NS1 influenza protein
The NS1 influenza protein (NS1) is a viral nonstructural protein encoded by the NS gene segments of type A, B and C influenza viruses. Also encoded by this segment is the nuclear export protein (NEP), formally referred to as NS2 protein, which mediates the export of influenza virus ribonucleoprotein (RNP) complexes from the nucleus, where they are assembled.
The NS1 of influenza A virus is a 26,000 Dalton protein. It prevents polyadenylation of cellular mRNAs to circumvent antiviral responses of the host, e.g., maturation and translation of interferon mRNAs. NS1 might also inhibit splicing of pre-mRNA by binding to a stem-bulge region in U6 small nuclear RNA (snRNA). In addition, NS1 is probably able to suppress the interferon response in the virus-infected cell leading to unimpaired virus production.
NS1 also binds dsRNA. Binding assays with NS1 protein mutants established that the RNA-binding domain of the NS1 protein is required for binding to dsRNA as well as for binding to polyA and U6 snRNA. In addition, dsRNA competed with U6 snRNA for binding to the NS1 protein, a result consistent with both RNAs sharing the same binding site on the protein. As a consequence of its binding to dsRNA, the NS1 protein blocks the activation of the dsRNA-activated protein kinase (PKR) in vitro. This kinase phosphorylates the alpha subunit of eukaryotic translation initiation factor 2 (elF-2 alpha), leading to a decrease in the rate of initiation of translation. In the absence of NS1, this pathway is inhibited during anti-viral response to halt all protein translation – thus stopping the synthesis of viral proteins; however, the influenza virus' NS1 protein is an agent that circumvents host defenses to allows viral gene transcription to occur.
The NS1 protein can be divided into an N terminal (RNA binding) domain and C terminal (effector domain). The RNA binding domain is able to target RIG-I, and therefore prevent the activation of induction of interferon responses. At the effector domain, it interacts and inhibits cleavage and polyadenylation specificity factor (CPSF30). CPSF30 is part of processing pathway for cellular mRNAs, and its inhibition leads to inability of the cellular mRNA to be exported outside the nucleus for translation, thereby hindering the ability of host cell to produce Interferon-stimulated genes.
The NS1 protein of the highly pathogenic avian H5N1 viruses circulating in poultry and waterfowl in Southeast Asia is currently believed to be responsible for the enhanced virulence of the strain. H5N1 NS1 is characterized by a single amino acid change at position 92. By changing the amino acid from glutamic acid to aspartic acid, researchers were able to annul the effect of the H5N1 NS1. This single amino acid change in the NS1 gene greatly increased the pathogenicity of the H5N1 influenza virus. However, the effect of residue 92 on the function of H5N1 NS1 appears to be questionable as noted by Nature Medicine editors: “The above paper originally reported that H5N1 viruses are resistant to interferon in the SJPL cell line. The editors wish to alert our readers about three facts that may affect this conclusion. First, Ngunjiri et al.  have recently found that aliquots of the SJPL cell line obtained from the American Type Culture Collection were heavily contaminated with mycoplasma. Although the mycoplasma status of the cells used in the original paper is unknown, it is not possible to rule out that they were contaminated. Second, SJPL cells were originally reported to be of porcine origin, but a recent analysis has indicated that they are of simian origin. Third, Ngunjiri et al. have found H5N1 viruses to be sensitive to interferons in all cell lines tested from multiple species.”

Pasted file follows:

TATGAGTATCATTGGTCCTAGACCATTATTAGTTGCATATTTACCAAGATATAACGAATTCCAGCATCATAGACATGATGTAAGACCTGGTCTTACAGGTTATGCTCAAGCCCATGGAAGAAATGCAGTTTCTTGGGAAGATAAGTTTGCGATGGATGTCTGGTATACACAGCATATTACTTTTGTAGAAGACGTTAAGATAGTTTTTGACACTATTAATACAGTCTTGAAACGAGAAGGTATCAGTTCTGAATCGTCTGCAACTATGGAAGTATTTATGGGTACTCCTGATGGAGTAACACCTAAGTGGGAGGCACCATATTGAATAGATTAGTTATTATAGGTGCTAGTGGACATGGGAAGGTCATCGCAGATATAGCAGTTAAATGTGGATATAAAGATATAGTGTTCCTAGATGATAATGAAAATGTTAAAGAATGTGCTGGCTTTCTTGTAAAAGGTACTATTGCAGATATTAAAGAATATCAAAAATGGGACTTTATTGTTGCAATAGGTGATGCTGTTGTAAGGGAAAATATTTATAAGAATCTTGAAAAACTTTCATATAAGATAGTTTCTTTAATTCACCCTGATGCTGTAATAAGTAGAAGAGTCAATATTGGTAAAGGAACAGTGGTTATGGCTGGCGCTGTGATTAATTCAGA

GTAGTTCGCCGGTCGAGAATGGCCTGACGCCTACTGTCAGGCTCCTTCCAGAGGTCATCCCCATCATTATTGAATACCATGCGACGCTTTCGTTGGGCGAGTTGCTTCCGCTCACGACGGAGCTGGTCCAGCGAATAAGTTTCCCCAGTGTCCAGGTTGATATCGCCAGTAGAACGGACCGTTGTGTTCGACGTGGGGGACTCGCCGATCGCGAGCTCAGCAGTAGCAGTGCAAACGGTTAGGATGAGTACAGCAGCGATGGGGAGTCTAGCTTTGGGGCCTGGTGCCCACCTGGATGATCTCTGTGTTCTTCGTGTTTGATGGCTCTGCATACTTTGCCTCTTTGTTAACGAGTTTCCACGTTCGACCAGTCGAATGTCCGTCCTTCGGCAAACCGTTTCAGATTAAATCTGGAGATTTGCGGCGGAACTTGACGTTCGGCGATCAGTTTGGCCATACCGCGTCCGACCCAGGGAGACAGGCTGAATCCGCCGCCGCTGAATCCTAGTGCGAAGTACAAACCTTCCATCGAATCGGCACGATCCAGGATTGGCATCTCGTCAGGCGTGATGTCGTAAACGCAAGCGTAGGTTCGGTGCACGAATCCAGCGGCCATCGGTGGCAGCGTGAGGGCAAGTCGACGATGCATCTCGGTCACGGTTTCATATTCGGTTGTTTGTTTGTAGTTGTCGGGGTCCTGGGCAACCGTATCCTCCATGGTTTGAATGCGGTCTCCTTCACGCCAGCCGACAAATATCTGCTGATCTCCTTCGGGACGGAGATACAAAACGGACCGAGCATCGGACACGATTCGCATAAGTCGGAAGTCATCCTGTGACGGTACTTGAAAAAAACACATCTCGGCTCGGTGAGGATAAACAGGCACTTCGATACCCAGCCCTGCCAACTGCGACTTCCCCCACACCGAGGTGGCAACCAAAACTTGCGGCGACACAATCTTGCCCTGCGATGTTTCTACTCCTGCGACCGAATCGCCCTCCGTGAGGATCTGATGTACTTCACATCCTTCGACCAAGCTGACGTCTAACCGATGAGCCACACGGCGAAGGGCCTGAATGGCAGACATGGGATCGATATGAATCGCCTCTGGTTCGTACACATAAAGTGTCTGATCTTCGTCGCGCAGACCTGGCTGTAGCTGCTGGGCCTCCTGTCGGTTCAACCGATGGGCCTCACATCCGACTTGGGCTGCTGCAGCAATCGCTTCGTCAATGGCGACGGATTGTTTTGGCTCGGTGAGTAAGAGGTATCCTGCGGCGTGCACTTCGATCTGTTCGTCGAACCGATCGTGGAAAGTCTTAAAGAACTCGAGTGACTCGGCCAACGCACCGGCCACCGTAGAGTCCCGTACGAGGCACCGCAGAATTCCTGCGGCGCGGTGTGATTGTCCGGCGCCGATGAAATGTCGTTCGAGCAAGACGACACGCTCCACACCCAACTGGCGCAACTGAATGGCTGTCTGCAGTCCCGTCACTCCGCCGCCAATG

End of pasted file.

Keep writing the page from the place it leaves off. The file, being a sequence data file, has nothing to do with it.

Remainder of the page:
The fact that NS1 is involved in the pathogenicity of influenza A viruses makes it a good target to attenuate these viruses. Several studies demonstrated that influenza viruses with partial deletions in NS1 proteins are attenuated and do not cause disease, but induce a protective immune response in different species including mice, pigs, horses, birds and macaques. Although it had been known for more than a decade that influenza viruses with partial deletions in NS1 proteins were attenuated, all but one NS1 truncation variants of influenza A viruses were generated by in vitro mutagenesis. Wang et al. later demonstrated that the naturally truncated variant  had propensity to generate new variants when passaged in ovo. Remarkably, the new variants were excellent live-attenuated influenza vaccine candidates. The ability to attenuate influenza viruses by truncation of the NS1 protein presents a novel approach in design and development of the next generation live-attenuated influenza vaccines for both poultry and humans.
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